This is the context for examining the disproportionate burden that business rates impose on shops, and questioning the contribution of this tax to the destruction of tens of thousands of livelihoods and the attendant degradation of communities. Business rates in the UK are the highest in Europe and as a proportion of economic contribution, retailers pay more in business rates than any comparable sector.
Even as the high street has lost ground to online, the tax has been increasing, with the slow ratcheting of the multiplier from 35% in 1990 to over 50% today. Beyond this, the manner in which the tax is levied is perverse. Infrequent revaluations have severed the relationship to current rental levels, a fact exacerbated by limiting the decline in rates payable for valuations over £100,000 to between 4% and 5% per annum. When a tax has become so incoherent, it is perhaps no surprise that the corresponding rate of increase is set to between 40% and 50% per annum.
The Government has provided extraordinary support to businesses impacted by the pandemic, including the business rates holiday for the retail, hospitality and leisure sectors. This has not been sufficient to save all, but it has undoubtedly saved a great many retailers. Those companies, however, now contemplate the double whammy of a return to business rates and the substantial shift in consumer behaviour to online retail.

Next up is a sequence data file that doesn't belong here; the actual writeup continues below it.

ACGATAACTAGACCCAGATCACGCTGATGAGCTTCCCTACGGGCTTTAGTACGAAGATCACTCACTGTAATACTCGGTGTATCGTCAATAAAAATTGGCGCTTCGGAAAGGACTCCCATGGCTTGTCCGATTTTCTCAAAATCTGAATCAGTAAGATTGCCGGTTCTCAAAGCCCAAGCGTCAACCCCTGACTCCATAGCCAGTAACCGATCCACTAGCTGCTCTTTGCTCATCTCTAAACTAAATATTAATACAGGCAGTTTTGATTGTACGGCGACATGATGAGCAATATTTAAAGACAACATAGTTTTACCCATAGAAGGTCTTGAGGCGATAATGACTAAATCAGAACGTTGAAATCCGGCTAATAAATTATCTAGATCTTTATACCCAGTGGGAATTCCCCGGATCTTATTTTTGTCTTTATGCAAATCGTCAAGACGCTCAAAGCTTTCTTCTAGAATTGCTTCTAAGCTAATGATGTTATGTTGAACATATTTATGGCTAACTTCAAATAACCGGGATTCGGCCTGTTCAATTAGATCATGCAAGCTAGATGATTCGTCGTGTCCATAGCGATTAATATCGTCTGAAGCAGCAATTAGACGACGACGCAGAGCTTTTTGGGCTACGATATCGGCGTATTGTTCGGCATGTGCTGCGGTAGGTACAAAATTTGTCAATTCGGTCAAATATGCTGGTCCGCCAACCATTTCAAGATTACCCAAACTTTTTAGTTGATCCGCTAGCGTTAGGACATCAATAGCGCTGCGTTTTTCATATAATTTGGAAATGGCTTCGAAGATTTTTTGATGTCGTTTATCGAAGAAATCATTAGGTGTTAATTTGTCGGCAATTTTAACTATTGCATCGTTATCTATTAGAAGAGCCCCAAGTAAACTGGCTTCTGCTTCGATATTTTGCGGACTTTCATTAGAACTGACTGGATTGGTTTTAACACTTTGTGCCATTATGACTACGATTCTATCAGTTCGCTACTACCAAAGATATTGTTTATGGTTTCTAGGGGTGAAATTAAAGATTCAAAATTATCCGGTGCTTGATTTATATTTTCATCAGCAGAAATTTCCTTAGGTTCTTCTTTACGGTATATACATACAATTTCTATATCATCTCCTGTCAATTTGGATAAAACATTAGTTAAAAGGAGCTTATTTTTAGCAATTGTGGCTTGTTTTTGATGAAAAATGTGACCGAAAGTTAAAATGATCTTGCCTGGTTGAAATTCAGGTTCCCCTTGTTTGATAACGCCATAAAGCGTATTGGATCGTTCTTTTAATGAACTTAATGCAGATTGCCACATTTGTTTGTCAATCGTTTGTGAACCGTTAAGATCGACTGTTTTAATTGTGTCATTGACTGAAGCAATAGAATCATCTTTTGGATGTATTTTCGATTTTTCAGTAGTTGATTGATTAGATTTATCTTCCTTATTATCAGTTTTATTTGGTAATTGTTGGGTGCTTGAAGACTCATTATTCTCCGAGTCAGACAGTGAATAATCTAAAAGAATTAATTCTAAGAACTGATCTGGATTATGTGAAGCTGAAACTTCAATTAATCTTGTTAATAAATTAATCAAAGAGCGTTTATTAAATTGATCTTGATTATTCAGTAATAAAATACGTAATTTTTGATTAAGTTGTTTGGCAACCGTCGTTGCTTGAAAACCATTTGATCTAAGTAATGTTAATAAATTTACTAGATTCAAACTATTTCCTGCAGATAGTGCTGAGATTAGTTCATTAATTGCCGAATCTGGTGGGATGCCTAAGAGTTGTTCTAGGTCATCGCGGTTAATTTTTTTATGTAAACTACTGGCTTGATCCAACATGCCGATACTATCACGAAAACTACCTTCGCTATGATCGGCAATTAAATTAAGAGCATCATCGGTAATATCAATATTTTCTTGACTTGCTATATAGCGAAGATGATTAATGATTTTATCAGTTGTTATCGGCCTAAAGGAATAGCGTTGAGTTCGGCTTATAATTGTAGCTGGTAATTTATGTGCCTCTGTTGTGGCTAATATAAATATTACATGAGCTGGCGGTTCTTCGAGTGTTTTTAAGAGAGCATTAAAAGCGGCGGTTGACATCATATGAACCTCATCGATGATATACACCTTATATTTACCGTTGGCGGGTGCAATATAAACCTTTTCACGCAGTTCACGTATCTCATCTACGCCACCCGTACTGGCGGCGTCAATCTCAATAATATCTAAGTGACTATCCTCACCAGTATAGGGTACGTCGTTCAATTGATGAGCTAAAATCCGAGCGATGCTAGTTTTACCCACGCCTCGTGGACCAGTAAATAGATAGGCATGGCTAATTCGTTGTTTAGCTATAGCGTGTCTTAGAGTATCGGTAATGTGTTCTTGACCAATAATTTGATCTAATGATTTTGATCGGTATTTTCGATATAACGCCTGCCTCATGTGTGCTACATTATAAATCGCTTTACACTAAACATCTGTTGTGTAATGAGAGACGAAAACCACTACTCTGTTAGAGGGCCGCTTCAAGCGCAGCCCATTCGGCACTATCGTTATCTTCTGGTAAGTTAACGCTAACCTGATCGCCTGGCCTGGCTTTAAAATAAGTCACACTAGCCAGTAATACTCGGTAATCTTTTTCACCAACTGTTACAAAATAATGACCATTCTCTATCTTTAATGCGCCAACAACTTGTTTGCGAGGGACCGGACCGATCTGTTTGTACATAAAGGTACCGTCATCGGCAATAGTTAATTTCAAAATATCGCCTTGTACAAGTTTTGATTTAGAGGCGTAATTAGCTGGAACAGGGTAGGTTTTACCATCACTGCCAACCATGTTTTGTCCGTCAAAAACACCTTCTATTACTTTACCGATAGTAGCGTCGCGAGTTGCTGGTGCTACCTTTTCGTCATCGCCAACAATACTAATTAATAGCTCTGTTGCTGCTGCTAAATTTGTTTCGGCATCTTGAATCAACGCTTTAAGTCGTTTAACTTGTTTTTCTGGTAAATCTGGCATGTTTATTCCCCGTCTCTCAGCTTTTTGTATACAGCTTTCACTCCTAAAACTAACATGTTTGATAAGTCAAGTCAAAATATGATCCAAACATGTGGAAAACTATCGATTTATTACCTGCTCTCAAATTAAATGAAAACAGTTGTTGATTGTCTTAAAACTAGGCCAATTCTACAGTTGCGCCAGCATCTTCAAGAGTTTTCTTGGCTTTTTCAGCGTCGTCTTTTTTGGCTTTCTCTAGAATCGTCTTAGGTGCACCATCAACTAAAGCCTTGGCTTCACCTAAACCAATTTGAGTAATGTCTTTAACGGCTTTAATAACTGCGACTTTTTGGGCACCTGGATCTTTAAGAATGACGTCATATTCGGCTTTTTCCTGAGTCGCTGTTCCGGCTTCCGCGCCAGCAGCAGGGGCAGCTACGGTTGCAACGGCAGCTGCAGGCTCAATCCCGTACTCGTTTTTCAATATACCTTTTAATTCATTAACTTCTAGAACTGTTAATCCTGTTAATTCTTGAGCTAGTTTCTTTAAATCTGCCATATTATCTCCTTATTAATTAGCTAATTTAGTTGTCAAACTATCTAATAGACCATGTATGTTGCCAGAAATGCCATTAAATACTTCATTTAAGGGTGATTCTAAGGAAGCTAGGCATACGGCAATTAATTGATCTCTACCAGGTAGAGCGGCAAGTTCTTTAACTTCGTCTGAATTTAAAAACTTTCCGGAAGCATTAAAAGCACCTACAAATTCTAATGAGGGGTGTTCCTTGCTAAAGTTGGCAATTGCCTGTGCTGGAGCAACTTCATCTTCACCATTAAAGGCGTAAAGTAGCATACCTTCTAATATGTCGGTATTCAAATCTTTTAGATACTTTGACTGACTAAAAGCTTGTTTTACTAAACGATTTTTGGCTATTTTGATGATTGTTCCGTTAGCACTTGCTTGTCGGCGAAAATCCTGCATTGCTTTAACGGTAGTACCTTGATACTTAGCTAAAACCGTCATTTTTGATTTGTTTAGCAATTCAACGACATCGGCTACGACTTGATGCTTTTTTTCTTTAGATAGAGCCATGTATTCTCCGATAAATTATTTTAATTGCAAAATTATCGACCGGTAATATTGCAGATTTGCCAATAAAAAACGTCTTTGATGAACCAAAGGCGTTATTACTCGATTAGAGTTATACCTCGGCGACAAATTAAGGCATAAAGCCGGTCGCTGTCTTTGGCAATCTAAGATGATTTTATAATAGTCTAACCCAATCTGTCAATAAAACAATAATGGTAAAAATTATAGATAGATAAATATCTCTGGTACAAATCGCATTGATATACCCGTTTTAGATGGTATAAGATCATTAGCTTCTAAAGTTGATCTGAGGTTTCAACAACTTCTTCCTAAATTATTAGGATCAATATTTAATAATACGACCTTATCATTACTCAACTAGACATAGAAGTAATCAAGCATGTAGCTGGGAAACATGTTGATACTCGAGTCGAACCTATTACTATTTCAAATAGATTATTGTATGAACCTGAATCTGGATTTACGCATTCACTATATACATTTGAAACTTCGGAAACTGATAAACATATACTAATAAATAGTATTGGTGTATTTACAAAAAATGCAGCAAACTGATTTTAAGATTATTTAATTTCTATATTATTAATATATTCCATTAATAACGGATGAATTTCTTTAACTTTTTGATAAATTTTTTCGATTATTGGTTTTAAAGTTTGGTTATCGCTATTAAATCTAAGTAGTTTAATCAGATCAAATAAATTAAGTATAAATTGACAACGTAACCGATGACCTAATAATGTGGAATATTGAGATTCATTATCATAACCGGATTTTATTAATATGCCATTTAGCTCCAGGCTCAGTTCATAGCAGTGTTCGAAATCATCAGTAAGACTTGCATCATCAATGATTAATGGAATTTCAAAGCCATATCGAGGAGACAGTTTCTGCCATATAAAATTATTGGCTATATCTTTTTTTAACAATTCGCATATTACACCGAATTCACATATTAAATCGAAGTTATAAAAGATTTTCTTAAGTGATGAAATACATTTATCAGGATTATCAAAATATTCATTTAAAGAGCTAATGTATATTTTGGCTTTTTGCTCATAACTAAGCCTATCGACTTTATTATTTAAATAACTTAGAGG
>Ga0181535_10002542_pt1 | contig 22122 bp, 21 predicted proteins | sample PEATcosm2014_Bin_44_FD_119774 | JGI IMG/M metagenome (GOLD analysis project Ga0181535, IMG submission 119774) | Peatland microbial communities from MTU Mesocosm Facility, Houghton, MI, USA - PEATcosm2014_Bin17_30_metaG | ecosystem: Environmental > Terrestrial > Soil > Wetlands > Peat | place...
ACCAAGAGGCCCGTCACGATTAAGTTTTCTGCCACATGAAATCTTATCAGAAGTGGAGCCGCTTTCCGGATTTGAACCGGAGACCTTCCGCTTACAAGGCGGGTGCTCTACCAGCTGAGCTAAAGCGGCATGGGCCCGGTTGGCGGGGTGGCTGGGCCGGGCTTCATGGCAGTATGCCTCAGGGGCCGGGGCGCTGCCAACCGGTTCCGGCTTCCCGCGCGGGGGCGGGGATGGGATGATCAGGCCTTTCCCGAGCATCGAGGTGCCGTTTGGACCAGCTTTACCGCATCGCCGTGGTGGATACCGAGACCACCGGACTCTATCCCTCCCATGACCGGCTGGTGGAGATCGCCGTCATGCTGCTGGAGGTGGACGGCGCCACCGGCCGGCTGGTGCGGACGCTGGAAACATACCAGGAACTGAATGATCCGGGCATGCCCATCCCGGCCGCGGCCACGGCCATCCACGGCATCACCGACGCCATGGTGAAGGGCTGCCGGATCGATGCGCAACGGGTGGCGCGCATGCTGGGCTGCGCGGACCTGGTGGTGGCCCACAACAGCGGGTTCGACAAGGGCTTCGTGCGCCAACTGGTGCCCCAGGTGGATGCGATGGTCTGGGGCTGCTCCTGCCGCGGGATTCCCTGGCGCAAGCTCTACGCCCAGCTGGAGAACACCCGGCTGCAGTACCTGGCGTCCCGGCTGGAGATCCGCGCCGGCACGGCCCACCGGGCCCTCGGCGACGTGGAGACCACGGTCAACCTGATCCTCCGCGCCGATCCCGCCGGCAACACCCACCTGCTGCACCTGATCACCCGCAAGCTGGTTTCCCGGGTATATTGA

High street shops will have lower sales as a result when they reopen, and they will have fewer neighbours. The forthcoming closure of all 124 Debenhams stores and hundreds of shops in the Arcadia Group have made the headlines, but many others will not reopen. There is the real risk of a vicious cycle developing, with the closures of shops hurting footfall already under pressure, prompting more closures which in turn undermines the viability of further shops. The more vulnerable the community, the more likely this is to happen.
One means to avert this acceleration of shop closures is to rebalance the tax burden, recognising that the retail landscape has changed fundamentally. Physical retailers should no longer shoulder such a disproportionate amount of the overall tax paid by the sector. Rather, the tax should be balanced, with a reduction – or better still, the elimination – of business rates on retail premises, compensated by a new tax on online sales, something the Government consulted on as part of the Business Rates Review last year. A sensible threshold, as exists with VAT, should exclude small retailers and entrepreneurs in online retail, and thereby also ensure the fast and easily executed adoption of an online tax.